Insights

Workplace of the future & employment options

Richard was recently invited by the UQ Business School to speak with the MBA students about the workplace of the future and  employment options. UQ Business School has kindly allowed us to share their recording of this presentation. If you do have any questions or comments please don’t hesitate to contact Richard on

Email: richardt@areteexecutive.com.au

We hope you enjoy this presentation.

All I want for Christmas… is a new job!

xmas

Many of us arrive at the festive season wondering how the year has flown by so quickly. Between our work commitments and our everyday world of family we hit the end of year with a sudden thud!

The year has got away from us yet again. Many make a new years’ resolution that they will not continue with the pace of the previous year or will change companies or seek a promotion. The reality is that for a large percentage the change doesn’t come. We get stuck in the cycle and continue as we have done the previous year.

10 Ways to Conquer your Interview Fears

girl power super hero confidence in kids or children

girl power super hero confidence in kids or children

One of the most challenging processes for any candidate is the interview. So many of our executive candidates say “I haven’t been in a formal interview for over 10 years, what do I need to do to ensure I don’t stuff up?”

Headhunting – If you want the best talent, it’s essential

I facilitated a workshop on Performance-based Hiring last week for a new client. For the last 11 years, I have been a passionate user of this methodology created by Lou Adler. Lou is an engineer who moved into executive search and created a methodology designed to attract and engage with the best talent in the market place, not just the best talent that apply to a job advertisement.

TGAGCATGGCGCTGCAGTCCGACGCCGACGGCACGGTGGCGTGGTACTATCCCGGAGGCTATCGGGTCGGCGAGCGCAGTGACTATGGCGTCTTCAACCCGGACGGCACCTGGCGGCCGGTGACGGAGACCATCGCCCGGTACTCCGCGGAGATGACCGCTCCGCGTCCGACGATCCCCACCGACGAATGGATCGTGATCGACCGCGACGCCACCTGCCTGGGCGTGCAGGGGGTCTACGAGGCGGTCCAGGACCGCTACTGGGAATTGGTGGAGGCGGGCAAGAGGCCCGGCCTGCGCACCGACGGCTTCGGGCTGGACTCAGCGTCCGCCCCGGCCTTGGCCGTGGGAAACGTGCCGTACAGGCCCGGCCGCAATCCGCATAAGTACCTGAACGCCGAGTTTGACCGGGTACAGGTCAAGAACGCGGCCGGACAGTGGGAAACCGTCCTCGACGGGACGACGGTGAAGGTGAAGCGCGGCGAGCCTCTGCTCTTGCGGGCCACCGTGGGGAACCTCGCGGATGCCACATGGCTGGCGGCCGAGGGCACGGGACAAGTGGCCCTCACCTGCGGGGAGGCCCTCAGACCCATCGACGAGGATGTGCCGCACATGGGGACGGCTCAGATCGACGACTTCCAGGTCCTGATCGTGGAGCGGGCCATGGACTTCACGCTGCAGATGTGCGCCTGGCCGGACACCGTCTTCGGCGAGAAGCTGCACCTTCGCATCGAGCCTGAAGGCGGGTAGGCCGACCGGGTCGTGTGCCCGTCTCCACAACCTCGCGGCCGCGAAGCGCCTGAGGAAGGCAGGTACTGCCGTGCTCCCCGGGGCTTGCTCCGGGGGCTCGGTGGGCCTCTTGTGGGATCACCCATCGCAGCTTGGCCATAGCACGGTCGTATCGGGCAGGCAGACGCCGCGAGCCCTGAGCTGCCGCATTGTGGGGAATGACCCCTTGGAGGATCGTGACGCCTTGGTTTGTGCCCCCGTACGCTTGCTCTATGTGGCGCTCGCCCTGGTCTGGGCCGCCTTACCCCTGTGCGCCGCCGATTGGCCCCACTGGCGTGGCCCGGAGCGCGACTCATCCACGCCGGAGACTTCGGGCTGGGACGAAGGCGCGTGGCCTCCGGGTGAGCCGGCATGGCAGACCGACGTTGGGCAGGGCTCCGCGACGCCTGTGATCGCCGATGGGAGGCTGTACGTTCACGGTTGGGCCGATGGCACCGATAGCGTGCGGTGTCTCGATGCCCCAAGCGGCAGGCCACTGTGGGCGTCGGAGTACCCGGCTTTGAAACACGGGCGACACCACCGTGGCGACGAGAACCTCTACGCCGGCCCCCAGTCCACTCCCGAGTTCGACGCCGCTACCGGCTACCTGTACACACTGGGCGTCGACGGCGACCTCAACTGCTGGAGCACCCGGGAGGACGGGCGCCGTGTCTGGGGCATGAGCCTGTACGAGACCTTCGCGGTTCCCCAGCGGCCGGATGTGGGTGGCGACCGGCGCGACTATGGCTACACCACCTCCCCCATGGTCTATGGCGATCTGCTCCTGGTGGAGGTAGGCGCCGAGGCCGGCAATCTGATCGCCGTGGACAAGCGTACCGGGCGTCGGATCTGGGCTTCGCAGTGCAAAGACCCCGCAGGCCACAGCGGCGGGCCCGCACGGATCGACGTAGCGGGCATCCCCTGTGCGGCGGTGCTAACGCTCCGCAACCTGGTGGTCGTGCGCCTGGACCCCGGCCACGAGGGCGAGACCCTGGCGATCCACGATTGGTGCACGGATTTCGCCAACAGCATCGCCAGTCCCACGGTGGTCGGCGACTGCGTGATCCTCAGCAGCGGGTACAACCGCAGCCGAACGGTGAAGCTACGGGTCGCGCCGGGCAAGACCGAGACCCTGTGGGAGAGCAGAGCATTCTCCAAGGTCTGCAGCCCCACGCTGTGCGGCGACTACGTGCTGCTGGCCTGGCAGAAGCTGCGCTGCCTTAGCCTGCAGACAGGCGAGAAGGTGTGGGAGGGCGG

One of the statistics I was able to source from www.seek.com.au states that 27% of full and part time employees in Australia are settled in their job;  27% are actively seeking a new job and 46% are monitoring the market.

Sell me don’t Tell me!

I find it hard to sell myself.

I know I’m good at what I do, but sales – it’s just not me.

I cannot tell you how many times I’ve heard this from candidates, highly accomplished individuals who have been paid handsomely to do what they do! However when they find themselves looking for a new role whether because of redundancy or choice they find it hard to sell themselves in their resume, LinkedIn profile and in an interview.

Today I want to focus on selling yourself in your resume. I’ve been reviewing a substantial number of senior finance resumes today and in general I have to HUNT for information about what the candidates have done in their past roles. Candidates have a tendency to think a recruiter wants to read their position description.

The thought of networking makes me sick!

 

Talking with a coaching client last week we were strategising ways they could aim to meet their potential employers of choice. I started asking about their industry networking events and they turned to me and said…

“The thought of networking makes me sick! Walking into a room of people I probably don’t know and coming up with small talk is worse than going to the dentist!”

Having coached hundreds of executives on getting their next career opportunity or board role this comment is not uncommon. However as an executive the art of networking is one that you need to conquer as there will be many situations where you need to make small talk and try and engage with complete strangers.

Networking does come more naturally to some more than others. So how can we make it less painful and more enjoyable?

Paul Grainger – CEO – The Brisbane Club

0c8aaa0Paul Grainger CEO The Brisbane Club Reflects on a Career in the Hospitality Industry & Talks the Importance of Having a Thick Skin and Fine Sense of Humour.